Whether your holiday light show involves decorating a small indoor tree or setting up an award-winning outdoor display featuring thousands of lights, that cheerfulness is sullied though—or at least delayed—if those strings of holiday lights fail to light up.
Before throwing those strings of lights away and buying new ones, take some time to examine and fix them if possible. Here's an easy troubleshooting process for checking your strings of Christmas lights and fixing them if they are faulty.
Tools and Supplies You Will Need
Make Sure the Circuit Is Carrying Power
It sounds too simple to be true, but surprisingly often, problems with a string of lights have nothing to do with the lights. When testing lights, start by making sure you're plugging them into an outlet that's carrying power. If the string of lights appears dead, there's always the chance that the circuit's breaker has tripped and isn't providing an electrical current to the outlet.
Check the Fuse on the Light String
Modern sets of mini lights have a small cartridge fuse found in the cord plug, inside a small sliding door. Slide this door open, pry out the small glass fuse and examine it closely. Some light strings may have two fuses; examine them both.
It's usually possible to see a break in the small metal filament inside the glass fuse if it has burned out. If the fuse is bad, replace it with a duplicate of exactly the same size and rating. Electronics stores or hardware stores sell a variety of replacement fuses.
A fuse can also be checked using a common electrician's tool called an ohm meter. The goal is to test the fuse for continuity—if the fuse is operating correctly, the fuse will show no resistance.
Check the Individual Bulbs
Very often, the problem is with individual light bulbs in the string. This is easy to spot in some light strings because you can spot the individual bulbs that have gone dark. Sometimes the light bulbs will simply be loose in their sockets—just pressing them firmly in place sometimes restores the function.
In older lights strings, though, a single dead bulb may cause the entire string to go dark. Here, it can be quite time-consuming to replace individual bulbs until you find the culprit causing the problem.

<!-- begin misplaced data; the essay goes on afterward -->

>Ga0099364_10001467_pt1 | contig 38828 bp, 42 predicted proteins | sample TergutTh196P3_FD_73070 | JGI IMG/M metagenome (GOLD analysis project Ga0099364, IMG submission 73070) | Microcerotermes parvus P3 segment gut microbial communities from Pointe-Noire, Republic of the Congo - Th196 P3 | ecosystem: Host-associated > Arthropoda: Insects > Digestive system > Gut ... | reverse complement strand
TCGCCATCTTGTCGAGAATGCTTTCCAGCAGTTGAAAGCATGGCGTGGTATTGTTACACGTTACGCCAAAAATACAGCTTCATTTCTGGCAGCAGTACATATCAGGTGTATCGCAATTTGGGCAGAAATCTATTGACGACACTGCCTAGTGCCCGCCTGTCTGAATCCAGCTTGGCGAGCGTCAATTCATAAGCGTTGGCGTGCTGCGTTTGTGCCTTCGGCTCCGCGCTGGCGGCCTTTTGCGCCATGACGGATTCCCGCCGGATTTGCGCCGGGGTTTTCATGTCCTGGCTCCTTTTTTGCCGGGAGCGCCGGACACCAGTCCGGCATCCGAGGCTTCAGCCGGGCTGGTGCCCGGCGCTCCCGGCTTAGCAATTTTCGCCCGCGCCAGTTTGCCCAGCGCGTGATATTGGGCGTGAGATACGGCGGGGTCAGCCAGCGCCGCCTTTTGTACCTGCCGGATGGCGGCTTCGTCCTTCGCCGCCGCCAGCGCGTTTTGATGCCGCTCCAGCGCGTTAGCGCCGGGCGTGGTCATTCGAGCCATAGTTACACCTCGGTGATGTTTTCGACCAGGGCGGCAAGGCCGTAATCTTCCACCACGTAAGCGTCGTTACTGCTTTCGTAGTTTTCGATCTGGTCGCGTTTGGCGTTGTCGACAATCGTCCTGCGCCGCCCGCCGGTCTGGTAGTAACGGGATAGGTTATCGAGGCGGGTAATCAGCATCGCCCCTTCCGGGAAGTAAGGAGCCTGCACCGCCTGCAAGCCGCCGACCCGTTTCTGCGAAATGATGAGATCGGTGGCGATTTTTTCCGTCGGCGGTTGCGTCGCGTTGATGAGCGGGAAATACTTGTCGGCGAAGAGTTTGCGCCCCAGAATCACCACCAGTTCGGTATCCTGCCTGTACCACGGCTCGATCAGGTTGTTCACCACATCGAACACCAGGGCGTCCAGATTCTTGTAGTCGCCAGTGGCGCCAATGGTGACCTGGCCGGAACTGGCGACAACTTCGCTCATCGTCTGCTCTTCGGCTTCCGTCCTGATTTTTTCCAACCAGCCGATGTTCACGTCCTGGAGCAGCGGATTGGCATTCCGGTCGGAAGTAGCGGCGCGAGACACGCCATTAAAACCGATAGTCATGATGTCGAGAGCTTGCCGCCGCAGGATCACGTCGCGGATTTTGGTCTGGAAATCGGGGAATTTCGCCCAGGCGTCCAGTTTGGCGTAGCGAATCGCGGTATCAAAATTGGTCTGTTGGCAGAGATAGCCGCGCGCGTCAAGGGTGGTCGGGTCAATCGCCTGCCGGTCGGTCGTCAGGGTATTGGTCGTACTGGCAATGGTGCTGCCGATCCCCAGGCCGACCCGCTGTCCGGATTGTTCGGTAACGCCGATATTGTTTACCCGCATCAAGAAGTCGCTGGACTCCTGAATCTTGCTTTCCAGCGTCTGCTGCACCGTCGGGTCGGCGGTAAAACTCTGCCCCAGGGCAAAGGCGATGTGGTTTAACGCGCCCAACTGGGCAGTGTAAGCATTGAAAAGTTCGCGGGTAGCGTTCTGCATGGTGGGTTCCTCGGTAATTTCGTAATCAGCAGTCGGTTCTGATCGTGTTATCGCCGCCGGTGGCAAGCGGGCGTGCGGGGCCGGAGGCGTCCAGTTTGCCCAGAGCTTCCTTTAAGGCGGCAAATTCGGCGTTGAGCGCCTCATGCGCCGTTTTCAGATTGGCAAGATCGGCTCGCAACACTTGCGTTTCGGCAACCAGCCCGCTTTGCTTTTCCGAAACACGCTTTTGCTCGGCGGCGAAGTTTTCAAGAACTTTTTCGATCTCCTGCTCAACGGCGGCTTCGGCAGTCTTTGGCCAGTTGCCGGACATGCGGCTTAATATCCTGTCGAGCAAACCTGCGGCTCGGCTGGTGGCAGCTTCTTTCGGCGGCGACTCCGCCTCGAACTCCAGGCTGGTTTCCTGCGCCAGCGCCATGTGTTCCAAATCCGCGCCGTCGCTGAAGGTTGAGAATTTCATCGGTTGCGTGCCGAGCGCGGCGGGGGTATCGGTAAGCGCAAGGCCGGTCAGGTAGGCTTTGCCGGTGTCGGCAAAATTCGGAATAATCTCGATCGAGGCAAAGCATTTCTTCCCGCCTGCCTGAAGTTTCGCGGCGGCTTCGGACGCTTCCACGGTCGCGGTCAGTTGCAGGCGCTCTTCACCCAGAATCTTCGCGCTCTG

The job is easier with a Christmas light bulb tester—an inexpensive little tool that you can buy online or from many hardware stores. There are different types of testers available, including "touchless" models that you simply hold close to each individual bulb to identify if it is bad. With other tools, you remove individual bulbs and slide the plug portion into a small socket on the tool to test it.
The Lightkeeper Pro Tool
If none of the individual bulbs are faulty but the light string still refuses to light up, there is a chance the shunt wires in the light string are faulty. When working correctly, there is a wire shunt in the string that bypasses each of the individual light bulb sockets. This is designed so that power continues to flow when an individual bulb is burned out. But if the shunt wire itself is faulty, the light string will fail to operate correctly.
The Lightkeeper Pro is a trigger-operated tool that sends a pulse of current through the light string to identify the faulty light bulb and repair the shunt. The tool comes in a kit form that includes extra light bulbs, a continuity tester, and even a battery tester for testing various batteries.
If you have old strings of incandescent holiday lights, they may generate considerable heat. Because new styles of holiday lights are very affordable, it is a good idea to get rid of old incandescent lights that may pose a risk of fire. These lights are especially dangerous if you decorate with a natural evergreen tree or pine boughs that can become tinder dry. If your holiday lights get painfully hot to the touch, you are well-advised to replace them with strings of cool LED lights.